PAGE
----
by Joe Courter
There is much talk about this country being so severely divided, and anyone who bothers at all to engage in what used to be the much more fun practice of talking politics with friends and family can get this feeling. Our technology has provided so many options and points of view to draw from that many people are stuck inside their information silo and constrained from finding common ground with others and prioritizing what is important. Misconceptions, bogus belief systems and questions of source credibility muddy the waters of meaningful communication.
Congresswoman Rashida Tlaib, in her talk at the Students for Justice in Palestine fashion show at UF a couple of weekends ago, used the phrase that is the title of this column, crediting a minister in her hometown of Detroit for using it to describe our society. Divided is a term that implies a permanence, dare I say it, like a wall. As if there is an inherent barrier to solution. Disconnected is different. And we are in a society that has become disconnected from others within our shared environs. It is a world of economic segregation, and a world where irresponsible leaders will, whether from the pulpit or the podium, spew moral judgment and fear-mongering against others.
Is it too much to think that we can tear down existing walls, or prevent other walls from being built? Too much to think the harsh divides in our society can be softened and the polarized sides be bridged? Too much to think that we can be connected in at least an understanding that our differences are not permanent divisions, but constructs that can be re-shaped, re-understood, and reconciled?
“This American Life” is one of the best things on public radio, and I usually try to catch it. It had a segment, “The Sudden Departure,” on April 21 about the situation in a small town at the Texas/Mexico border. It talked about ICE raiding a plant and taking people into custody, and how the Trump-supporting townspeople were shocked to see families being separated, enough so that they began raising bail money. These townsfolk (77 percent Trump voting) had felt no connection to these immigrants until the harsh reality of deportation round-ups was there in front of them. One woman phrased it as finding she had been “not correct in her thinking … that it was not so black and white.” (Listen to “The Sudden Departure” at: https://www.thisamericanlife.org/archive?keyword=%22the%20sudden%20departure%22)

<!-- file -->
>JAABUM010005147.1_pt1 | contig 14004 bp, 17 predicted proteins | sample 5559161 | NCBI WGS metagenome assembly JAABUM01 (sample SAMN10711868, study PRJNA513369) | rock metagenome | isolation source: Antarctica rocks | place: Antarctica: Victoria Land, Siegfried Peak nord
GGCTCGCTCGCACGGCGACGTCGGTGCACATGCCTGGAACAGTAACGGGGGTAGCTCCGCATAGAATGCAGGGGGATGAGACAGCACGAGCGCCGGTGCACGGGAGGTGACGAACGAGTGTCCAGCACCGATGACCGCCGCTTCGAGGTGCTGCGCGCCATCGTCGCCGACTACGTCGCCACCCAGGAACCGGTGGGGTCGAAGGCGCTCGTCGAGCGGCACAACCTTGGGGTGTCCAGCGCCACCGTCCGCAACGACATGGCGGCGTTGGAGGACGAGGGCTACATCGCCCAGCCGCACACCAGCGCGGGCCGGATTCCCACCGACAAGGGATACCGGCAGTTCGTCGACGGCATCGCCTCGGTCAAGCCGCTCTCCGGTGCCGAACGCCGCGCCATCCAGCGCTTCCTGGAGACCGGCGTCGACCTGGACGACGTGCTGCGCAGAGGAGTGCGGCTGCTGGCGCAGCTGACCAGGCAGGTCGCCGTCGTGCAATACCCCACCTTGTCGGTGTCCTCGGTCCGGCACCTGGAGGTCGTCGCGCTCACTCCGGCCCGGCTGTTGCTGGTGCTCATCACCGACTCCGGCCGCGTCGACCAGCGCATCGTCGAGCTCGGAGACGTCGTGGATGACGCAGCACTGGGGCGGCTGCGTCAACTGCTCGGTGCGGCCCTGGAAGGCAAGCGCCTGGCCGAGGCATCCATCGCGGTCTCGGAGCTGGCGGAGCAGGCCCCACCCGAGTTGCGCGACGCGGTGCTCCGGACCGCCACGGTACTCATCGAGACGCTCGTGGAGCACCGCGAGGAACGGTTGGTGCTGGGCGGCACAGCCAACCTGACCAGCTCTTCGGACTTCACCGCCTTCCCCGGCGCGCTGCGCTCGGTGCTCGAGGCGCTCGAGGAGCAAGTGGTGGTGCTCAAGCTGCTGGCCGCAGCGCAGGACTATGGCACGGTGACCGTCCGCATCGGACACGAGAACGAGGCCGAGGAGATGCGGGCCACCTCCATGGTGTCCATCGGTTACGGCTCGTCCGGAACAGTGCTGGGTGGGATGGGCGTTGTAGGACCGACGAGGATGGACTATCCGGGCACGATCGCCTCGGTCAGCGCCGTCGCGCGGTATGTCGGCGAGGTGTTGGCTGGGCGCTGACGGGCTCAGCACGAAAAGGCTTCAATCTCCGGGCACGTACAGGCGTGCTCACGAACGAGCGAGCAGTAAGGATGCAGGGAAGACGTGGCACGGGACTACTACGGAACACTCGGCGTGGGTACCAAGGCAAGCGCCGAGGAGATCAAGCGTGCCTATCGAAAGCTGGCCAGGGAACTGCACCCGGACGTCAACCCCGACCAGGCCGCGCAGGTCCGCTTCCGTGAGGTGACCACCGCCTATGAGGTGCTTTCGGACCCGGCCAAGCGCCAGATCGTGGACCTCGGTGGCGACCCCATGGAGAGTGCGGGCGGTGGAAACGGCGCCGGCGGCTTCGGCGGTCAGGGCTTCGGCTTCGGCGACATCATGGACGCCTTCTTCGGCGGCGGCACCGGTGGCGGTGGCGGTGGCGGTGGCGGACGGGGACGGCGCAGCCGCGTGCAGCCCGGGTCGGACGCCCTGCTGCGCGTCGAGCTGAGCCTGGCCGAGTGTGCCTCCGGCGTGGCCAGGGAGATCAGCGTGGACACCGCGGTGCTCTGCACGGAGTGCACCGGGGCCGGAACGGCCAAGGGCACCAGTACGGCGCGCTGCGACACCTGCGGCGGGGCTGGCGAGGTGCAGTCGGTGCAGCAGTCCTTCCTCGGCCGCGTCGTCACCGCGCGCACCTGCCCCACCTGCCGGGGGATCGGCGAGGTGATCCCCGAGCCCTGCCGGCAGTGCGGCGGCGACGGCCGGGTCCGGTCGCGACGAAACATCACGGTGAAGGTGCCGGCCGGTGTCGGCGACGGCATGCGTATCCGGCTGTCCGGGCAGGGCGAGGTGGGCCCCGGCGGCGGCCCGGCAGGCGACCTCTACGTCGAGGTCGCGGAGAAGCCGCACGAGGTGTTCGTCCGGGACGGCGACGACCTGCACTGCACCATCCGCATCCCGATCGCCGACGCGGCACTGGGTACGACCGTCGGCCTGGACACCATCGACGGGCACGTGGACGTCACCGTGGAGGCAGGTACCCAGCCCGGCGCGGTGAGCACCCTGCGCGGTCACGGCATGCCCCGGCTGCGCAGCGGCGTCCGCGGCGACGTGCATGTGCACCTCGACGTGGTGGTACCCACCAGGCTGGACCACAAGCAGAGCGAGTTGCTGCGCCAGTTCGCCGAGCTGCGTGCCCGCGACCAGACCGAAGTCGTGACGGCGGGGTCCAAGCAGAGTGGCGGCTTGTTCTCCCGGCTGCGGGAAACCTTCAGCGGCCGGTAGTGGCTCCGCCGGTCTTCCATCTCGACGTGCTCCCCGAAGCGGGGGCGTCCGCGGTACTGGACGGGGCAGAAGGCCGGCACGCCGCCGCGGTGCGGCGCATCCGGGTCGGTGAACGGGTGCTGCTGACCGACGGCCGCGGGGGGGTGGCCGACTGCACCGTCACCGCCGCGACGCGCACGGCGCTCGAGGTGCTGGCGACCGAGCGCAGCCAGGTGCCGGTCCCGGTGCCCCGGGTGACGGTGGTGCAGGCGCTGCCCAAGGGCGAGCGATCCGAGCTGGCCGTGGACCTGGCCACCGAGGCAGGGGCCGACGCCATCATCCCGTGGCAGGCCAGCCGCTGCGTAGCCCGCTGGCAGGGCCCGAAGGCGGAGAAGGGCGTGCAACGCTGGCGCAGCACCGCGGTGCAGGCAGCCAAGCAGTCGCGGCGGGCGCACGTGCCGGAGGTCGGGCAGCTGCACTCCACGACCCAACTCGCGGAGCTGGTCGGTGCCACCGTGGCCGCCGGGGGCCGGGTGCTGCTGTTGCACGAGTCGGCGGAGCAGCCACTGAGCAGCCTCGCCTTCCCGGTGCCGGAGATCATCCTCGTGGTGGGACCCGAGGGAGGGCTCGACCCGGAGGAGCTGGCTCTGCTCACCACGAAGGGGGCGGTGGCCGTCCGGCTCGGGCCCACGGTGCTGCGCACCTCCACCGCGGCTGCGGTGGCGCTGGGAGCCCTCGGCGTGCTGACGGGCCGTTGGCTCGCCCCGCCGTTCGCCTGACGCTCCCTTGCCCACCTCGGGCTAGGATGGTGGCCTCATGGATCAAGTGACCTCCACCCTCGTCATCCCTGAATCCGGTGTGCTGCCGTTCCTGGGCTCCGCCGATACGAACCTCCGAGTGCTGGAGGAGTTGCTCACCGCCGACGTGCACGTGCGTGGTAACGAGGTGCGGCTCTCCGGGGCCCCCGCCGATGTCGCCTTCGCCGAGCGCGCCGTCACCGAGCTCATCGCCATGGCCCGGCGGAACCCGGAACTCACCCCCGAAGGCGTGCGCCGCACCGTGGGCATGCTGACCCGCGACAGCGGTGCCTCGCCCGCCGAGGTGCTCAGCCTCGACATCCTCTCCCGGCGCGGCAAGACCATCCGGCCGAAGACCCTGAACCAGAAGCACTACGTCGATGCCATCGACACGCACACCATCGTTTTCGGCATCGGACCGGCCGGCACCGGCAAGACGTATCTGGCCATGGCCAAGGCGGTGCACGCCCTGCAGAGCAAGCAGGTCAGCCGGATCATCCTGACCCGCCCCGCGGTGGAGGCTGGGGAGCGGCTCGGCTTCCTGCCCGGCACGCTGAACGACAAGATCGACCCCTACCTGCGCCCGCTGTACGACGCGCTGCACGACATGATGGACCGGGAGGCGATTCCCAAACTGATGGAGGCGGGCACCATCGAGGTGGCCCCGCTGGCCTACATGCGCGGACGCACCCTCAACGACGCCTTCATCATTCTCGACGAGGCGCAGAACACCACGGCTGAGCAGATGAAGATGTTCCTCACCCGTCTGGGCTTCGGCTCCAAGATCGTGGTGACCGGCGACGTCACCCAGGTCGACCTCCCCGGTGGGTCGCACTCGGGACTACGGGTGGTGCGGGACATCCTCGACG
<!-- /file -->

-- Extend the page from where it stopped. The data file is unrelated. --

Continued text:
Beliefs in walls, in divides, is a way of not seeing from other perspectives. Intersectionality is a concept which has grown prominent in the last few years, and it is defined as “the interconnected nature of social categorizations such as race, class, and gender as they apply to a given individual or group, regarded as creating overlapping and interdependent systems of discrimination or disadvantage.”
I would broaden it out to larger fields as well. I heard a talk on teaching about climate change, and the teacher being interviewed said climate change brings in all sorts of scientific disciplines. They are, in effect, connected.
Unfortunately, what we are seeing in this country and elsewhere (Brazil … yikes) is the triumph of the politics of division. We are, as I have said before, in uncharted waters. But I find hope where I can.
There is a great little seven-and-a-half minute video done by the Intercept with animation by Molly Crabapple, and words by Alexandria Ocasio-Cortez and Avi Lewis, which looks at a future when a Green New deal has been put into action. (Watch the video at: https://theintercept.com/2019/04/17/green-new-deal-short-film-alexandria-ocasio-cortez/)
Can we actually stop the incredible money drain on our economy for the insane war machine? Children are asking our leaders “how come there is always money for war but not money for schools and healthcare?” And most leaders do not have an answer. The answer needs to come from all of us, we have the tools to become connected.
A generation of youth are waking up: pay attention and do what you can.